This was an interesting book, despite being difficult to read–not because of its subject matter, but its organization. It had a relatively simple storyline, as Jess Walter himself states. But the narrative drive was zero to none. Not that that’s a bad thing, especially in a novel Walter describes as ‘post-modern.’ It’s just that it’s hard to stick with a book that keeps circling around its story instead of driving through it with traditional narrative tools like conflict, tension and suspense.
Let me tell you a little about the book. It’s set in two places and two time periods. The first is Porto Vergogna, Italy, in 1962. The second is Los Angeles (with a trip to Idaho interspersed) in the present. The main character is a beautiful actress named Dee Moray who has an affair with Richard Burton (of Camelot fame) which results in an unintended pregnancy. Fast forward to the present day and we find an eclectic if odd group of people (a sort of modern-day Donner Party according to Walter) in search of Ms. Moray many years later. The most empathetic of these people is Pasquale, owner of the Hotel Adequate View in Italy, where we first meet Ms. Moray.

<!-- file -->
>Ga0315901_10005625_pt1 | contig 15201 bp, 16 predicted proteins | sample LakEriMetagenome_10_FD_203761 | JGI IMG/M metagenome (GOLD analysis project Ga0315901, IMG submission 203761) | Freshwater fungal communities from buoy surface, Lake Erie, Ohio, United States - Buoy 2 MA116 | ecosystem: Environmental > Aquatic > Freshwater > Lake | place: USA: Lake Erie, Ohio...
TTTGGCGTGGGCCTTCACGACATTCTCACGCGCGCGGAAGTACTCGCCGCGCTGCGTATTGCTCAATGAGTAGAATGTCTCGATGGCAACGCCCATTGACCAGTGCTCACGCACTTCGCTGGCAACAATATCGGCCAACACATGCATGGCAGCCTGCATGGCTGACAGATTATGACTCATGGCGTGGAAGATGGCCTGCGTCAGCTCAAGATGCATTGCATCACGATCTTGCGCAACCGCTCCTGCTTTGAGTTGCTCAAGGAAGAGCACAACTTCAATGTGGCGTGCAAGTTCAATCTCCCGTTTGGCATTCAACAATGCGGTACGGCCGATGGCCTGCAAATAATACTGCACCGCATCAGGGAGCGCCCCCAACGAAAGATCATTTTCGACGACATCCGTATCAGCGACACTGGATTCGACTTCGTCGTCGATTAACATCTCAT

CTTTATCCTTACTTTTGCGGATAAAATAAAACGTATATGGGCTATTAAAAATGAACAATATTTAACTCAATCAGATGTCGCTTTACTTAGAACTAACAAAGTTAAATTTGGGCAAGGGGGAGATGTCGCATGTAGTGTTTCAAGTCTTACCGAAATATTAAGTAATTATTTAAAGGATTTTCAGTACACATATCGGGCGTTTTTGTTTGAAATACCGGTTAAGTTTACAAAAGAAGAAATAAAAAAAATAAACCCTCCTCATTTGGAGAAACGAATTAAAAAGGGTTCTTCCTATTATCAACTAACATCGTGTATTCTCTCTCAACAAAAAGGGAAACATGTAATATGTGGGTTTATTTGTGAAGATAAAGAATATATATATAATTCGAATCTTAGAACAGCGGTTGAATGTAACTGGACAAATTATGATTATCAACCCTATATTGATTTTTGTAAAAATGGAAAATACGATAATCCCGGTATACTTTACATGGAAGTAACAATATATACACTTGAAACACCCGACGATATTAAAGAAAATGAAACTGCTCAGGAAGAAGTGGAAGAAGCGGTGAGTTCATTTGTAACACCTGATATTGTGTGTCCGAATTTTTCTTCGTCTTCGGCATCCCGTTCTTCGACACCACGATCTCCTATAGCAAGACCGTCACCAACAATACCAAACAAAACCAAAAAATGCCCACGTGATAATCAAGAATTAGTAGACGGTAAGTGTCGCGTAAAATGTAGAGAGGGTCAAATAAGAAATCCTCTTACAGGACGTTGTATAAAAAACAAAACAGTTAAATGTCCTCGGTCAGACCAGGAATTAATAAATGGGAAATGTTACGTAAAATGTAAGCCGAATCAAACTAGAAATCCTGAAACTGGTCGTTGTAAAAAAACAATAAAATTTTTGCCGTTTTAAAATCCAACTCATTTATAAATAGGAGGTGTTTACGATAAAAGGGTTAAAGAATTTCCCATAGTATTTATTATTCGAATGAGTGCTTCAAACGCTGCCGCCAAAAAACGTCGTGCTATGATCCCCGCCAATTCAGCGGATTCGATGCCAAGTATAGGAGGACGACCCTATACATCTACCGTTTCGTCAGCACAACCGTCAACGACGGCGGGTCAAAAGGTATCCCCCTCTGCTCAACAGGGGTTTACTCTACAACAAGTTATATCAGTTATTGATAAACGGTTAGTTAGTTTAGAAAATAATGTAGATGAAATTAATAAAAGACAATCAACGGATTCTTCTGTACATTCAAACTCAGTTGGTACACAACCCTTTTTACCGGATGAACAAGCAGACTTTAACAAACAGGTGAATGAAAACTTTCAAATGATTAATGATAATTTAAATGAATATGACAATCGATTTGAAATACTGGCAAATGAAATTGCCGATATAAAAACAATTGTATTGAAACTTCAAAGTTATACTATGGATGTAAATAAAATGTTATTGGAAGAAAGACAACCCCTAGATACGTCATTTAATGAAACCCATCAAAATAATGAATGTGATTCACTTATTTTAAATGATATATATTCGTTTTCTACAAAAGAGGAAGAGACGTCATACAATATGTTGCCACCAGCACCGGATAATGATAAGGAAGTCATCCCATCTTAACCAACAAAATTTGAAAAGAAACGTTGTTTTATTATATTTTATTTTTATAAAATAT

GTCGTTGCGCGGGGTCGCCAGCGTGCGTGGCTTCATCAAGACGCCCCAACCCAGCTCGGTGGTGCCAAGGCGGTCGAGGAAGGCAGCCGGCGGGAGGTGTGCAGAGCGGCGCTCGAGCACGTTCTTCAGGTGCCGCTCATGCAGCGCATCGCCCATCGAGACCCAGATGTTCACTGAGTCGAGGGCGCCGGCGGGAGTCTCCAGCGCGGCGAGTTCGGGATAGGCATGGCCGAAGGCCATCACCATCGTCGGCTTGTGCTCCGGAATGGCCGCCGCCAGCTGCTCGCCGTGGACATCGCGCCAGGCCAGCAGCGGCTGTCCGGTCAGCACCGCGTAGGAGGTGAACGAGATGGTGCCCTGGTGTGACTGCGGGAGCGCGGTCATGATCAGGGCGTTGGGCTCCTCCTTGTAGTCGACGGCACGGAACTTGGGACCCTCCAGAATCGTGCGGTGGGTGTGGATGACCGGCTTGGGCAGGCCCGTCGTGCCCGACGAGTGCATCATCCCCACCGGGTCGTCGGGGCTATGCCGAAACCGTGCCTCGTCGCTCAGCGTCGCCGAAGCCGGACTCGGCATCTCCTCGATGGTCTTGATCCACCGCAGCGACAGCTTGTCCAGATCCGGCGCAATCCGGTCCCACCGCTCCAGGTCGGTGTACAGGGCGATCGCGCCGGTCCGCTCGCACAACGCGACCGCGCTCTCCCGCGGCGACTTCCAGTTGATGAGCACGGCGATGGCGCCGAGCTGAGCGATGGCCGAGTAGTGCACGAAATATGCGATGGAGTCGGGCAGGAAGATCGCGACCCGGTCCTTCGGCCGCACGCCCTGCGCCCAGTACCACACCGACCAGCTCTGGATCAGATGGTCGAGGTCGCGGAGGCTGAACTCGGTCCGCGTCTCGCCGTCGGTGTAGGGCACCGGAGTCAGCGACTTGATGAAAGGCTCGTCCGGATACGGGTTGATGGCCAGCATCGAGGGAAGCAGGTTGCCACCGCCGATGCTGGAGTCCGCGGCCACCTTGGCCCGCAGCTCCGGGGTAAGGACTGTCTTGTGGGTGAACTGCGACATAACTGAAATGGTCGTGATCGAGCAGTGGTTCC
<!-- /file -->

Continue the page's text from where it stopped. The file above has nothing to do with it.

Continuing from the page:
Sounds interesting, doesn’t it? And it is, despite its narrative peculiarities. Beautiful Ruins is definitely a book worth reading, especially if you’re a student of contemporary literature. The interview with Walter at the end of the ebook version is also worth reading. Insightful and interesting, this is where Mr. Walter describes his writing process (BR took Walter 15 years to complete) and his unusual view of time–in the novel as well as life.